Soyuz: The Research Network for Postsocialist Cultural Studies

Soyuz is broadly conceived as a group of anthropologists and other scholars working in postsocialist studies. It is formally constituted as the Post-Communist Cultural Studies Interest Group of the American Anthropological Association (AAA) and is also recognized as an official unit of the Association for Slavic, East European Studies and Eurasian Studies (ASEEES formerly AAASS). We gather at AAA and ASEEES meetings in North America and here on the web to distribute information on our projects.

Soyuz Listserv

To join the Soyuz listserv, please click here.


Announcements are posted from messages sent to the Soyuz listserv. To post an announcement, please email Soyuz webmaster Kate Graber (graberk [at] indiana.edu).


2016 Annual SOYUZ Symposium (deadline November 15)

The 2016 Annual SOYUZ Symposium will be held at the University of Chicago on March 11-12, 2016. Find the call for papers here.


CFP for SfAA panel (deadline October 11)

Call for papers for the panel, “Post-socialist Border Crossings:  Destinations, Intermediaries, and New Regimes of Power” to be held at the Society for Applied Anthropology Annual Meetings in Vancouver, Canada, March 29-April 2.

Social scientists studying mobility are increasingly asking not only who is able to be mobile, and how, but which groups face impediments to their mobility and in what forms. This panel will consider mobility and immobility in Eurasia. Papers may examine such questions as:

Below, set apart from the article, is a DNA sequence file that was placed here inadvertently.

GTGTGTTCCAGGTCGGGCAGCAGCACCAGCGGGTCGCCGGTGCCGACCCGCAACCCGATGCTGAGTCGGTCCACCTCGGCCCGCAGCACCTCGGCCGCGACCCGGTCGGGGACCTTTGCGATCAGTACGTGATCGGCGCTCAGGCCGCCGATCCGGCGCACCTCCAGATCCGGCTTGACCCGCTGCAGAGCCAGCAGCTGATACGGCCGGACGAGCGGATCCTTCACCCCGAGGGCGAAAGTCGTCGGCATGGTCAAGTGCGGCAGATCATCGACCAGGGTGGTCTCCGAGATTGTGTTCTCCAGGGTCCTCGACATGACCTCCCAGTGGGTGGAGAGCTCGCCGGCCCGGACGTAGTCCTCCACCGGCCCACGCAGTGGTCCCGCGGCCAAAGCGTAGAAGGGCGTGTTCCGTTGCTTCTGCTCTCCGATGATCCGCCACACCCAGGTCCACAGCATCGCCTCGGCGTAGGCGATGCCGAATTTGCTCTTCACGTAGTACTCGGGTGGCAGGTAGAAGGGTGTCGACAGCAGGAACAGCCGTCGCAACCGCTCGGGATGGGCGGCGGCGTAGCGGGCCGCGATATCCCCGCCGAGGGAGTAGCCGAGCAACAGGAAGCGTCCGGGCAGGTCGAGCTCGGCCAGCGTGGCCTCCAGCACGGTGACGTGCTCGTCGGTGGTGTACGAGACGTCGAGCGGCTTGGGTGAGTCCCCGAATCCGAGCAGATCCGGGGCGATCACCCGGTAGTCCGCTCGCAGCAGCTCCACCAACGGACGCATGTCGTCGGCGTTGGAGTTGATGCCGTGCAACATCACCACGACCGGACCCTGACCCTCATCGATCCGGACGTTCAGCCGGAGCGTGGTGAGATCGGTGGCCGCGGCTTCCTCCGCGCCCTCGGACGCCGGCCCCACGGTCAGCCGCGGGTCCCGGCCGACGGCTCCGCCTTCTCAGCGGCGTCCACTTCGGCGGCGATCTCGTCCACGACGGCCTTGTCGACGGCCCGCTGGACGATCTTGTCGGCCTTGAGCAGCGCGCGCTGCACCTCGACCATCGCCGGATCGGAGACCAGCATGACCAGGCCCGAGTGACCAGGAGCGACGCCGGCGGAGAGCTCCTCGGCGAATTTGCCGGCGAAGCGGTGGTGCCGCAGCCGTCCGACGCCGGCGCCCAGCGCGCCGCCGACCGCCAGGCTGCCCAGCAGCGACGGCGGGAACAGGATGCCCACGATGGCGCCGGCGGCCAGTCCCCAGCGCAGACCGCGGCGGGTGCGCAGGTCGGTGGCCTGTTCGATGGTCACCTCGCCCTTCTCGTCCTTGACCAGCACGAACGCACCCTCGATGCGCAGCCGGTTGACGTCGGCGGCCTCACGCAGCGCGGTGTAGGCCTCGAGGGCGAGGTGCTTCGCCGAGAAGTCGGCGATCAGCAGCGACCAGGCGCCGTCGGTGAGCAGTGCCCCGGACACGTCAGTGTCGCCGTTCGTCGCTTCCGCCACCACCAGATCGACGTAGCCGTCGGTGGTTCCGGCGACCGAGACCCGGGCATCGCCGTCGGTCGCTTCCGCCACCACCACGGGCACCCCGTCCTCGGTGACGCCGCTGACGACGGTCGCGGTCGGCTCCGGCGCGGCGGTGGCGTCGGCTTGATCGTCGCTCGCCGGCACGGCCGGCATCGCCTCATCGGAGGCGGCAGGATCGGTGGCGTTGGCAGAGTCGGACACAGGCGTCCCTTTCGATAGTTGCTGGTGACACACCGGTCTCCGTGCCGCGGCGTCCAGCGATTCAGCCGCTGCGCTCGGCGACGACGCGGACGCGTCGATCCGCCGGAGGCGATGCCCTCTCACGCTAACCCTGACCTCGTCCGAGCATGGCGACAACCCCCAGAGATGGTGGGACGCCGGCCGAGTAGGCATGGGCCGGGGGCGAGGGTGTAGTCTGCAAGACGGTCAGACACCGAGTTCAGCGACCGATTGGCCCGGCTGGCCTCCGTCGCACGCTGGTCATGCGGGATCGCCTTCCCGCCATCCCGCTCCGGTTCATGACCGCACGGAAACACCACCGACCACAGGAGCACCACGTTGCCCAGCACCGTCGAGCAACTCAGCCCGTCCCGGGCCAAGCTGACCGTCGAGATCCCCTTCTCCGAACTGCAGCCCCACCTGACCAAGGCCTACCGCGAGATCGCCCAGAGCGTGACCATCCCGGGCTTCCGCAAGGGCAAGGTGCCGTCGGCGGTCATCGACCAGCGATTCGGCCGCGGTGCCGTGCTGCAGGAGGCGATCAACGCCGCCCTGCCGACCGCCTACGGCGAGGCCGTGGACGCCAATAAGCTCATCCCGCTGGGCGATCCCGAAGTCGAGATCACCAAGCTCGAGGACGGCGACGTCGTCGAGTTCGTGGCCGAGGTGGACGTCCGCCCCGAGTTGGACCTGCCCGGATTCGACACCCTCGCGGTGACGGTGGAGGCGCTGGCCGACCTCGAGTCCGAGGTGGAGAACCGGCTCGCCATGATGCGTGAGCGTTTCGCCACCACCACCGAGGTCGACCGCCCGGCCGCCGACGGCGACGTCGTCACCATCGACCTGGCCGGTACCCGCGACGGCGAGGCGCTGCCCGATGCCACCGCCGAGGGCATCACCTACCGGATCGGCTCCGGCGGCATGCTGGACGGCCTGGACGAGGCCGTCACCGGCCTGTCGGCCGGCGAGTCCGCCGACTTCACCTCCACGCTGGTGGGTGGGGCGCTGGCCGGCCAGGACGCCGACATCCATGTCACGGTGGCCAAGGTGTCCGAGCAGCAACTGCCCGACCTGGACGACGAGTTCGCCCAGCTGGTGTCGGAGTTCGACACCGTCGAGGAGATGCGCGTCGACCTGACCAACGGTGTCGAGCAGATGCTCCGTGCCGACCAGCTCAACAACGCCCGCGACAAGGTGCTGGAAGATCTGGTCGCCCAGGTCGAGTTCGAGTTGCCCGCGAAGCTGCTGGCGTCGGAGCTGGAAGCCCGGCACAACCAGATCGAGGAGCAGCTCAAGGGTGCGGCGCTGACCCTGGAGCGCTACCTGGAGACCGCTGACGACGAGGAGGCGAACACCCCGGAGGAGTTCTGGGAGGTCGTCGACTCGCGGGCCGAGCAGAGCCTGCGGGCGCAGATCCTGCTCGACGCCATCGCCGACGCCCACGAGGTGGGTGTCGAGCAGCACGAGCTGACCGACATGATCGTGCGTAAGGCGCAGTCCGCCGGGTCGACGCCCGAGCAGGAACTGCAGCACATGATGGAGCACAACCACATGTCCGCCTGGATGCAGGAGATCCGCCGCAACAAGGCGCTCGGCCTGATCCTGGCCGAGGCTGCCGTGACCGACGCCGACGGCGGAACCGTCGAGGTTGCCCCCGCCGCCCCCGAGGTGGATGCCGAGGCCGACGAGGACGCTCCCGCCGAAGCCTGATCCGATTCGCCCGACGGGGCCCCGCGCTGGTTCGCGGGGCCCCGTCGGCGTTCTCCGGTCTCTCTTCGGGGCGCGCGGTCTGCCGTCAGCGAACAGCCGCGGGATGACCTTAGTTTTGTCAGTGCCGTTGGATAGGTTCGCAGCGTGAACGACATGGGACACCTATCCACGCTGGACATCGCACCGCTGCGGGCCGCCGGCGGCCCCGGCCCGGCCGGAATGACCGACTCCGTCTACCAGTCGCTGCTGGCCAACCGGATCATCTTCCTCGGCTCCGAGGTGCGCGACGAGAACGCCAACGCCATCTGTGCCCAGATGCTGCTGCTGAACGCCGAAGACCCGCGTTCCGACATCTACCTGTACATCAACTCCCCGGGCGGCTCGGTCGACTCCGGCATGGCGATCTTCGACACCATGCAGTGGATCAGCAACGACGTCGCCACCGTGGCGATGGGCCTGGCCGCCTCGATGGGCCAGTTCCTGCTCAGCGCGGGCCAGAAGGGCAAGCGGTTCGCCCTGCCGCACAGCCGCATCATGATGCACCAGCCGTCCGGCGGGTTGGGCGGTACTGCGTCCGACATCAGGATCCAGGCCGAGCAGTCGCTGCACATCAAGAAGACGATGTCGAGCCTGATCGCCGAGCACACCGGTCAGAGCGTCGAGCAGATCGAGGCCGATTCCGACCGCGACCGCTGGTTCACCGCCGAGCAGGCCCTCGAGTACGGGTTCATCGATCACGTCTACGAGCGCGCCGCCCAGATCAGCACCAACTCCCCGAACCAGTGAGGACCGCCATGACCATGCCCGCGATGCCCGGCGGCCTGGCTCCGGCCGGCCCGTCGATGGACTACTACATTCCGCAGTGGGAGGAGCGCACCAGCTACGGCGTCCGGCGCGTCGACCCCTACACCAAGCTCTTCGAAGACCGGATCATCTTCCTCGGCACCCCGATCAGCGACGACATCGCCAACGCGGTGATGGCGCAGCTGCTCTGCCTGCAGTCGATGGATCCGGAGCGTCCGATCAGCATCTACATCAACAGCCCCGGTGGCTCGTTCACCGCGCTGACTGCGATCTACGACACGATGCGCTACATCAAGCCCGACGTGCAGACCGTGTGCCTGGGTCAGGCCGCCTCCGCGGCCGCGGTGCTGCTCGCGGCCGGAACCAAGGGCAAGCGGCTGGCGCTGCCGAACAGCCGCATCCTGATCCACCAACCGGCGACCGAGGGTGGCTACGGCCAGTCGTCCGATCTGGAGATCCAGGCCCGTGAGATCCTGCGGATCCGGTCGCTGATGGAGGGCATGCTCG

• How have local histories of colonialism and the Cold War shaped aspirations for mobility?
  • What are the disjunctures between the promises and the realities of migration, and what difference do “legacies” of socialism make?
  • In what ways do gender and generation inflect aspirations for mobility?
  • How do patterns of mobility between Asia and post-socialist locations of Eastern Europe and Russia possibly complicate configurations of power in the realms of gender, family, and kinship?
  • How do post-socialist practices of governance and shifting categories of legality shape mobility?
  • What role do intermediaries such as NGOs, INGOs, and religious organizations play in regimes of im/mobility in the region?
  • What lessons do post-socialist experiences of mobility/immobility have for furthering understandings of border regimes and securitization, including “deportability”?

Send your abstract (**no more than 100 words**) by *Friday, October 11* to Alexia Bloch:      abloch [at] mail.ubc.ca

For more information on the Society for Applied Anthropology Annual Meeting see:   https://www.sfaa.net/annual-meeting/